There are many enervating, unsubtle and imprecise things about the film, but there’s sophistication and even, after nearly three decades of variations on his themes, something poignant to how Moore utilizes himself in it. With his conspicuous costuming and evidently uneasy gait, he’s as much of a sight gag as anyone else we encounter. Rather than employing himself to visually expose American fallacies, in a sense he’s letting his own persona stand in for them here. Even as he rails against his country’s policies, and exalts the preferred policies of those he encounters in his overseas travels, he’s still the only American in the room. Every interview is a setup, every scene is “a scene,” and his every appearance contradictorily signifies both Liberal Crusader and Ugly American. We’re invited to see these layers of artifice, and encouraged to feel and think more deeply because, not in spite, of them. It may be the only complex aspect of a film that’s otherwise propagandistically simplistic, but it’s still a pervasive and crucial aspect.
I don’t recall seeing director Alan Zweig in Hurt, which took home a grand jury prize for the festival’s inaugural Platform section, but he’s often audible and always present in the room. No stranger to first-person cinema (Vinyl, 00, and I, Curmudgeon, 04, among others), here Zweig places intense focus on onetime Canadian folk hero Steve Fonyo, who’s been on a 30-year spiral after a nationally celebrated, cancer-defying, prosthetic-legged run across the continent. Through seasonal visits over the course of a year—during which Fonyo is charged with assaulting his ex-wife, resumes abusing drugs, flounders at various hustles and goes broke—Zweig’s camera is both empathetic and demanding, fixing on Fonyo’s disarray yet also often intervening with challenging questions, suggestions, and towards the end, professional help.
The film doesn’t have to be about Zweig in order for him to participate in it—nor does the inclusion of his own voice necessarily make the film about him. In a sense he’s a conduit for an exasperated audience, pressing Fonyo to reckon with his delusions and self-destructiveness, but he’s also an honest, present, intimate witness: an unseen but deeply vital character. His presence actually comes across less as a formal strategy—though that’s still functionally what it is—than as an organic expression of the artist engaging with what he sees and who he knows, an engagement defined by the artist’s own gruff, down to earth personality. Another filmmaker might make pains to remove evidence of him or herself from the finished movie, but that can be more artificial, and certainly less honest, than acknowledging the artificiality of his or her invading presence. A great achievement of Zweig’s humane and haunting film is how inherent to and inseparable from the proceedings his voice seems. He ultimately speaks not on our behalf, but out of his own relationship with his maddeningly endearing subject. The result offers a level of genuine, all-cards-on-the-table intimacy often sought but rarely achieved in cinema.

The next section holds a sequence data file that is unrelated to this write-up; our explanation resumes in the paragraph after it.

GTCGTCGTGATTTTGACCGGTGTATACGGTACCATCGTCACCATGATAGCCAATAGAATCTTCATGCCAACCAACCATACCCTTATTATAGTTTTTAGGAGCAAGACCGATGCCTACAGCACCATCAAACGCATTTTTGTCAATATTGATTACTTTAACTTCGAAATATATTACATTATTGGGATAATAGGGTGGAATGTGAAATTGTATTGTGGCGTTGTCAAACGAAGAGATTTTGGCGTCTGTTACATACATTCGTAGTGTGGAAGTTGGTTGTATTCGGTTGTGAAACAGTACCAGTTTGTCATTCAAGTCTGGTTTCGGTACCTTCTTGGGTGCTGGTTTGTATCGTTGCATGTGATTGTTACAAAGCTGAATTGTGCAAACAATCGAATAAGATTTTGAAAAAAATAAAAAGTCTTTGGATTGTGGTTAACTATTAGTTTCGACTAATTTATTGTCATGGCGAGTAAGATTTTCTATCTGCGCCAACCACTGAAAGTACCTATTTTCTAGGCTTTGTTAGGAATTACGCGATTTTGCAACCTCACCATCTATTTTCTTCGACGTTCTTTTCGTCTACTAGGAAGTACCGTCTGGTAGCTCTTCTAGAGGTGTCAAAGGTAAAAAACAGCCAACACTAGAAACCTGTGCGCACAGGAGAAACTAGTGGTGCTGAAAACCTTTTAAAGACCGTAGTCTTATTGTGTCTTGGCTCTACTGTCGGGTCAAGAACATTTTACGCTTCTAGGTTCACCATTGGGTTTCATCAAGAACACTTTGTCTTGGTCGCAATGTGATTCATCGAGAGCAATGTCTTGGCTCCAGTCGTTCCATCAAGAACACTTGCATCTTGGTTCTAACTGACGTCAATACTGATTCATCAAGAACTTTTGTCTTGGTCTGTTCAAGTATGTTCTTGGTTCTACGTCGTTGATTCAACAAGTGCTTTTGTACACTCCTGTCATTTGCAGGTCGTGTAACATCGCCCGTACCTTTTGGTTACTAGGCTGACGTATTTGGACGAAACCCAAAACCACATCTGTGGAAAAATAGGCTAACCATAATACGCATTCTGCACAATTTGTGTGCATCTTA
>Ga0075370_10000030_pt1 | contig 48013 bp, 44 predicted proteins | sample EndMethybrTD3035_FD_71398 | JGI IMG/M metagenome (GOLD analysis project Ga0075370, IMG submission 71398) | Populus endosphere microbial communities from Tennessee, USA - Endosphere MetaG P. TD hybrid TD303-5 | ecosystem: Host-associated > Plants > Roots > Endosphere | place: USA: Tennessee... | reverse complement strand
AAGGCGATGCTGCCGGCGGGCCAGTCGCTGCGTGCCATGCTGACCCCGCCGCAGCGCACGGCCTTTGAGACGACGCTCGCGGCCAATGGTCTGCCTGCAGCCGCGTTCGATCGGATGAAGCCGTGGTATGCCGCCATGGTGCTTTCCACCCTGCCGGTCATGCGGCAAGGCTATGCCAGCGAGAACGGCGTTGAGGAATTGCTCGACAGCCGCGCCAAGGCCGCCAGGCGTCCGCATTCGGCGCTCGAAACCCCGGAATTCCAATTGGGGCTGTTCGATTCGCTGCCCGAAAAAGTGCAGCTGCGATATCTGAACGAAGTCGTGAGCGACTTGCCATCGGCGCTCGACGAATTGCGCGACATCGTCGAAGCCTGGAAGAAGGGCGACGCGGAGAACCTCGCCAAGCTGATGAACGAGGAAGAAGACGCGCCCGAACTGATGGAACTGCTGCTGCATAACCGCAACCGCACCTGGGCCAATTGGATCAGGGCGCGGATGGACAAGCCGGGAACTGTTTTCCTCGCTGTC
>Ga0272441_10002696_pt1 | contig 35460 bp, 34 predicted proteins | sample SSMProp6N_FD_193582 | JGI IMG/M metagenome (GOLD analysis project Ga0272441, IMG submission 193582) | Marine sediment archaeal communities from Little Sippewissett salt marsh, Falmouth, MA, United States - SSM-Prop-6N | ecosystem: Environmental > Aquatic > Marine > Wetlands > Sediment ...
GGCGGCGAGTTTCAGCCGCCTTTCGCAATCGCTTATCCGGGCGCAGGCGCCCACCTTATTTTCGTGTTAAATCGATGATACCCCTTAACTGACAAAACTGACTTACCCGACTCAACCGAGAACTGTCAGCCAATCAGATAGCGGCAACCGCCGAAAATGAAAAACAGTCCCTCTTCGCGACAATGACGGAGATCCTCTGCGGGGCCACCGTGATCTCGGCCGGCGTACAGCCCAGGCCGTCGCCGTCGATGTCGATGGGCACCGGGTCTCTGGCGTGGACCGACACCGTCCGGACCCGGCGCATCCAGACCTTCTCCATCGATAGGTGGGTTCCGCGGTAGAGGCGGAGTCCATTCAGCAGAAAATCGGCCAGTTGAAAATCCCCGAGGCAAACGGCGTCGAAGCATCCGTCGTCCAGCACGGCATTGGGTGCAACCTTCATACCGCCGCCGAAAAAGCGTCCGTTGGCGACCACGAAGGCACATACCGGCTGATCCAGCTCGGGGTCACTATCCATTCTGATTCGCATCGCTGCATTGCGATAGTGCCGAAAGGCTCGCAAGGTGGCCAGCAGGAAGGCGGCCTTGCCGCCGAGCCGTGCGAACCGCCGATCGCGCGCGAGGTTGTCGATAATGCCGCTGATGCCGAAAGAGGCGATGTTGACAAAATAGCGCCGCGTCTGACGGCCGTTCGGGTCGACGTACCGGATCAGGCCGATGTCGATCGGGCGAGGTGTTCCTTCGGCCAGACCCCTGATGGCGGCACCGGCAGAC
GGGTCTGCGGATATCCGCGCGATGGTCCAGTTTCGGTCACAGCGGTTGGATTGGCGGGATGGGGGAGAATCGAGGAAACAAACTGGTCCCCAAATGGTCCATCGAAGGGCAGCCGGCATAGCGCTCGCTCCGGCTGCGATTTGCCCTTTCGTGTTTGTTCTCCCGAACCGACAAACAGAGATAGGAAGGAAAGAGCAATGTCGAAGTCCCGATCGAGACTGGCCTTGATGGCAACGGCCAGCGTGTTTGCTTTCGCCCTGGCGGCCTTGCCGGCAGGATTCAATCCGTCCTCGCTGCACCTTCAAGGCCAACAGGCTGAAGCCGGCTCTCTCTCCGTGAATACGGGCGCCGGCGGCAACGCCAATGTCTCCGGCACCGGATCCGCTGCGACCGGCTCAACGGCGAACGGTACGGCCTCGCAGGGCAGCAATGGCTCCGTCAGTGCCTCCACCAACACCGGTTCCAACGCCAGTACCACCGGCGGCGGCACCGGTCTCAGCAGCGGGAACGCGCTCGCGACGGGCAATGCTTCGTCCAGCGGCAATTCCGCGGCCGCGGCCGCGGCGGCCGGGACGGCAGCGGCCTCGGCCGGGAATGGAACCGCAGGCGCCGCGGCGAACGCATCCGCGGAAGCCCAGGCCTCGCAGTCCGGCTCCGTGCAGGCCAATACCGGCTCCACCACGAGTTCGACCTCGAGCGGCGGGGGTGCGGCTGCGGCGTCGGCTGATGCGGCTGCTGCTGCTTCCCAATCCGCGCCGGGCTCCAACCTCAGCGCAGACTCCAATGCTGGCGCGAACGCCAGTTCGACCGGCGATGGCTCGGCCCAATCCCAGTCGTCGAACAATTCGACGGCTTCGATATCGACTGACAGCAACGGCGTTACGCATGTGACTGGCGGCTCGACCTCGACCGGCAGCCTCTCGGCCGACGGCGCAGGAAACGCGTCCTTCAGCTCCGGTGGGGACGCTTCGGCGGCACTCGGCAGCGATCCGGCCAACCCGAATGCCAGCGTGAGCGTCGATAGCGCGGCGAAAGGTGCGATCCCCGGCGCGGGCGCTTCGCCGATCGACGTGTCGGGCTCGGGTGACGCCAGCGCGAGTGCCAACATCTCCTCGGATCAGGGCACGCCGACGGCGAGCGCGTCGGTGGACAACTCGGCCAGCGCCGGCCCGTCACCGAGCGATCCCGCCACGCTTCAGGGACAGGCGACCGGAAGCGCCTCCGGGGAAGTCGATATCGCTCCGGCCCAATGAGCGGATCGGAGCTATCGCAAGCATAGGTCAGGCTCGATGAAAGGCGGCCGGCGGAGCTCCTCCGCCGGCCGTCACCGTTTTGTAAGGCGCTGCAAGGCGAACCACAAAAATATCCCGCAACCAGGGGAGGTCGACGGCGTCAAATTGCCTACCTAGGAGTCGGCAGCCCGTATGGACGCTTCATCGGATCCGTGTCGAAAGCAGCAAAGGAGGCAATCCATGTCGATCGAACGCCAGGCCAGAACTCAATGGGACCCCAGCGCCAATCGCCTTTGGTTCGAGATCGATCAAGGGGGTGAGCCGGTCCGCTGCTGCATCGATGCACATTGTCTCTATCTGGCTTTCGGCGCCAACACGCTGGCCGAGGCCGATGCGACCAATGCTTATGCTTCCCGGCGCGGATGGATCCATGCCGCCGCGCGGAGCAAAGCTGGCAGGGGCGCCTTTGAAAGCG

Thru You Princess
Throughout, Fonyo habitually resists Zweig’s persistence, only to quickly relent and appear terribly, but powerfully, naked. “Knock yourself out,” Fonyo tells the director when, at an especially dark chapter in his life and aware of the bitter irony of Zweig’s scheme, he refuses to film a sequence set on a beach named after himself. “Shove it up your ass while you’re at it too.” Zweig holds the shot on the van after Fonyo gets back inside, a boom mike suspended dumbly overhead. Fonyo is rattled, we’re chastened, and all of the unease, ambivalence, and tragedy about and around the film is there to be seen. No one ever goes to the beach. No one needs to.